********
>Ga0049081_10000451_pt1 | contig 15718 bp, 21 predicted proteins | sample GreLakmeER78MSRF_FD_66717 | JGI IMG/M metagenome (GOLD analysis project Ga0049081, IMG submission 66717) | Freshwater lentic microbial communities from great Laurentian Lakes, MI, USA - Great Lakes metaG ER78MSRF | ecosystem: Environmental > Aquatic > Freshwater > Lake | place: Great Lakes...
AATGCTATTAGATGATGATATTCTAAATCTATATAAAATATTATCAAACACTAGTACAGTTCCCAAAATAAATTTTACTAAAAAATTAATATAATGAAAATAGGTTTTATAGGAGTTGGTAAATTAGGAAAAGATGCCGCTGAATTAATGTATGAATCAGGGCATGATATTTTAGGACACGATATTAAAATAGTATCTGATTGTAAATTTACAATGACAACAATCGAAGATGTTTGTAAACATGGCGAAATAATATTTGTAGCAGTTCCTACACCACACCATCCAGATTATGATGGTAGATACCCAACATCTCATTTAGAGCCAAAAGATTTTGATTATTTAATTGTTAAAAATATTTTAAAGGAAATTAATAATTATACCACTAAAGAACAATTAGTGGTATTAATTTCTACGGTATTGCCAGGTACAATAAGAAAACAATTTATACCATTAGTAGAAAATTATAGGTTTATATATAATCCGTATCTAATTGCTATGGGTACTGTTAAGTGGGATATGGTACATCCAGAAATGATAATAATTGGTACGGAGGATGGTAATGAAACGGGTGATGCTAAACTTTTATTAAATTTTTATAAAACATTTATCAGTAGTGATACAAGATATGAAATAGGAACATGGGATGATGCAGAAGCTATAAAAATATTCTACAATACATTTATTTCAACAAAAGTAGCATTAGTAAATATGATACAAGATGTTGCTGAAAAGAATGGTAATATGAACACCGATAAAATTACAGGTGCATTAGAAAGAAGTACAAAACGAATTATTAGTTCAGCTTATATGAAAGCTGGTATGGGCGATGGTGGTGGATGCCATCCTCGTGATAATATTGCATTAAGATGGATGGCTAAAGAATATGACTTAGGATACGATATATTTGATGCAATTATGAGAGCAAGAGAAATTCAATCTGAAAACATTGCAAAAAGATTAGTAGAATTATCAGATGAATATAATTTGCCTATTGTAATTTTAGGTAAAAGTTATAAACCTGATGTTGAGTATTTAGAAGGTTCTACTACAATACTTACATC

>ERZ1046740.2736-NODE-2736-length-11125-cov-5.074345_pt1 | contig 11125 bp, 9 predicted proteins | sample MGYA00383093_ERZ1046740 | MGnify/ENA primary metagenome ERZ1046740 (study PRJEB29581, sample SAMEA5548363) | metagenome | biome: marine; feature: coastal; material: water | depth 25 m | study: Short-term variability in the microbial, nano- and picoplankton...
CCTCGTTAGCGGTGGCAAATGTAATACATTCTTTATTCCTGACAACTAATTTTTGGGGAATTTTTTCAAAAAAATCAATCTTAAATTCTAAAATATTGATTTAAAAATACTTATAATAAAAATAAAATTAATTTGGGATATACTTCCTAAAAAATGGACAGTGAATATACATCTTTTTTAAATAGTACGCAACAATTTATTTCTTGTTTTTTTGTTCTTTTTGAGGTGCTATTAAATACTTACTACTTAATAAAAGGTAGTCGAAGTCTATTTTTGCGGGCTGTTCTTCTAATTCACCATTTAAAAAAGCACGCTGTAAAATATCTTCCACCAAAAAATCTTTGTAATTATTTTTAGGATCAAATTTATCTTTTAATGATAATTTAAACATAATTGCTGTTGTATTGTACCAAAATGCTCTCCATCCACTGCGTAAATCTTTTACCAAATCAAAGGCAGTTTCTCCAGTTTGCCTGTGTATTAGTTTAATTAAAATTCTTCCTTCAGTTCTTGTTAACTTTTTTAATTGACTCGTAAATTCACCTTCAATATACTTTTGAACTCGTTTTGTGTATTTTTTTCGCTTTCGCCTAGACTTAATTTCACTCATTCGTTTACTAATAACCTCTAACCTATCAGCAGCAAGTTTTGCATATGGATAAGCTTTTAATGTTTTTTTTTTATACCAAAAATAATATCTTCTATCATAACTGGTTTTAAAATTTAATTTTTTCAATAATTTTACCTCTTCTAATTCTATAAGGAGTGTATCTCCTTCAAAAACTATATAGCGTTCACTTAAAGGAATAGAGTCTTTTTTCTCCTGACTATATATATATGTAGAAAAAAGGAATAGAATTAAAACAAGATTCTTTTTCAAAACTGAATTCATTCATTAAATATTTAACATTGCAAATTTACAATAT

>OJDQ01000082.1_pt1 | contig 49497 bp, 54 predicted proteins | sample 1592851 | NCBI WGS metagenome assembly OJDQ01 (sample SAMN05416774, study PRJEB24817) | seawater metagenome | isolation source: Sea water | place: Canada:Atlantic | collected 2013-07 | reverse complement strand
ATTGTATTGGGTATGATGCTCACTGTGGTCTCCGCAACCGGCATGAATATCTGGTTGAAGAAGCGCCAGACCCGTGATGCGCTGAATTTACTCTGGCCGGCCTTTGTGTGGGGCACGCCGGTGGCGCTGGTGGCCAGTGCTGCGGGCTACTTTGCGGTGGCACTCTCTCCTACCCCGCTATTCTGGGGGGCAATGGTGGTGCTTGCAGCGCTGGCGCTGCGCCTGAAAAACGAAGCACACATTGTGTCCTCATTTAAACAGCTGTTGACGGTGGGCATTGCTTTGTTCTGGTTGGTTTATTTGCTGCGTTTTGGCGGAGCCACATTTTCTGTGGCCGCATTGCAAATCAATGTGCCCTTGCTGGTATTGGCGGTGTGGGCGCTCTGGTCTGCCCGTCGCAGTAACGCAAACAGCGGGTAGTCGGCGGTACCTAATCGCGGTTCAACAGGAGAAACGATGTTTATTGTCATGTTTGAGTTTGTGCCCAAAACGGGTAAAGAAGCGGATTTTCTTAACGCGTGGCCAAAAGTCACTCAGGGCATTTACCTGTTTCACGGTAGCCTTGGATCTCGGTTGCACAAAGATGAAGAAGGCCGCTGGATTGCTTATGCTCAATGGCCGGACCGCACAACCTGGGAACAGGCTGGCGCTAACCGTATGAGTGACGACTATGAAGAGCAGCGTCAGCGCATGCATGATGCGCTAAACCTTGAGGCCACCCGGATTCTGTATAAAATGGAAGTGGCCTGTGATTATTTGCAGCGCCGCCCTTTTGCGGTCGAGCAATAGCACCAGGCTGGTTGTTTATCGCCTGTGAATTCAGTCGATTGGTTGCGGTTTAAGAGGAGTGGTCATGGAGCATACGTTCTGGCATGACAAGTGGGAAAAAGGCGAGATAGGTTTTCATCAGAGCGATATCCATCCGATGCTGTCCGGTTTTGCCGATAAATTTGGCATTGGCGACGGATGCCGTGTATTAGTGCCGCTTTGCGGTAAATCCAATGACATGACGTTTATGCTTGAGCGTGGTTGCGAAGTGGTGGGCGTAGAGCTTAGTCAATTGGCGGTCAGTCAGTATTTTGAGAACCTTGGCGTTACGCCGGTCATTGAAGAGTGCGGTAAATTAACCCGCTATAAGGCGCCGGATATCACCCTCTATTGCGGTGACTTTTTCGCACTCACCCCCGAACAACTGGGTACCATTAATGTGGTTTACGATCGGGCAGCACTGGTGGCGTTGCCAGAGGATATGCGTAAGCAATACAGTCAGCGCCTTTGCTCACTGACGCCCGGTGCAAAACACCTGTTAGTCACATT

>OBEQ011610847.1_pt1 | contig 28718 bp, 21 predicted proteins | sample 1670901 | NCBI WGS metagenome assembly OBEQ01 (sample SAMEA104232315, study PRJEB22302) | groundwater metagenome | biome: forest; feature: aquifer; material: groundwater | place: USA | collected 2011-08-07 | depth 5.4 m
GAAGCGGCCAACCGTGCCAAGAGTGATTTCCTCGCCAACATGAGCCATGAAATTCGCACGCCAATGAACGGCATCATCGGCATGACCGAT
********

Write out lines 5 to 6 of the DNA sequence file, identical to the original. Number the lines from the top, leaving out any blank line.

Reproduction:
>OJDQ01000082.1_pt1 | contig 49497 bp, 54 predicted proteins | sample 1592851 | NCBI WGS metagenome assembly OJDQ01 (sample SAMN05416774, study PRJEB24817) | seawater metagenome | isolation source: Sea water | place: Canada:Atlantic | collected 2013-07 | reverse complement strand
ATTGTATTGGGTATGATGCTCACTGTGGTCTCCGCAACCGGCATGAATATCTGGTTGAAGAAGCGCCAGACCCGTGATGCGCTGAATTTACTCTGGCCGGCCTTTGTGTGGGGCACGCCGGTGGCGCTGGTGGCCAGTGCTGCGGGCTACTTTGCGGTGGCACTCTCTCCTACCCCGCTATTCTGGGGGGCAATGGTGGTGCTTGCAGCGCTGGCGCTGCGCCTGAAAAACGAAGCACACATTGTGTCCTCATTTAAACAGCTGTTGACGGTGGGCATTGCTTTGTTCTGGTTGGTTTATTTGCTGCGTTTTGGCGGAGCCACATTTTCTGTGGCCGCATTGCAAATCAATGTGCCCTTGCTGGTATTGGCGGTGTGGGCGCTCTGGTCTGCCCGTCGCAGTAACGCAAACAGCGGGTAGTCGGCGGTACCTAATCGCGGTTCAACAGGAGAAACGATGTTTATTGTCATGTTTGAGTTTGTGCCCAAAACGGGTAAAGAAGCGGATTTTCTTAACGCGTGGCCAAAAGTCACTCAGGGCATTTACCTGTTTCACGGTAGCCTTGGATCTCGGTTGCACAAAGATGAAGAAGGCCGCTGGATTGCTTATGCTCAATGGCCGGACCGCACAACCTGGGAACAGGCTGGCGCTAACCGTATGAGTGACGACTATGAAGAGCAGCGTCAGCGCATGCATGATGCGCTAAACCTTGAGGCCACCCGGATTCTGTATAAAATGGAAGTGGCCTGTGATTATTTGCAGCGCCGCCCTTTTGCGGTCGAGCAATAGCACCAGGCTGGTTGTTTATCGCCTGTGAATTCAGTCGATTGGTTGCGGTTTAAGAGGAGTGGTCATGGAGCATACGTTCTGGCATGACAAGTGGGAAAAAGGCGAGATAGGTTTTCATCAGAGCGATATCCATCCGATGCTGTCCGGTTTTGCCGATAAATTTGGCATTGGCGACGGATGCCGTGTATTAGTGCCGCTTTGCGGTAAATCCAATGACATGACGTTTATGCTTGAGCGTGGTTGCGAAGTGGTGGGCGTAGAGCTTAGTCAATTGGCGGTCAGTCAGTATTTTGAGAACCTTGGCGTTACGCCGGTCATTGAAGAGTGCGGTAAATTAACCCGCTATAAGGCGCCGGATATCACCCTCTATTGCGGTGACTTTTTCGCACTCACCCCCGAACAACTGGGTACCATTAATGTGGTTTACGATCGGGCAGCACTGGTGGCGTTGCCAGAGGATATGCGTAAGCAATACAGTCAGCGCCTTTGCTCACTGACGCCCGGTGCAAAACACCTGTTAGTCACATT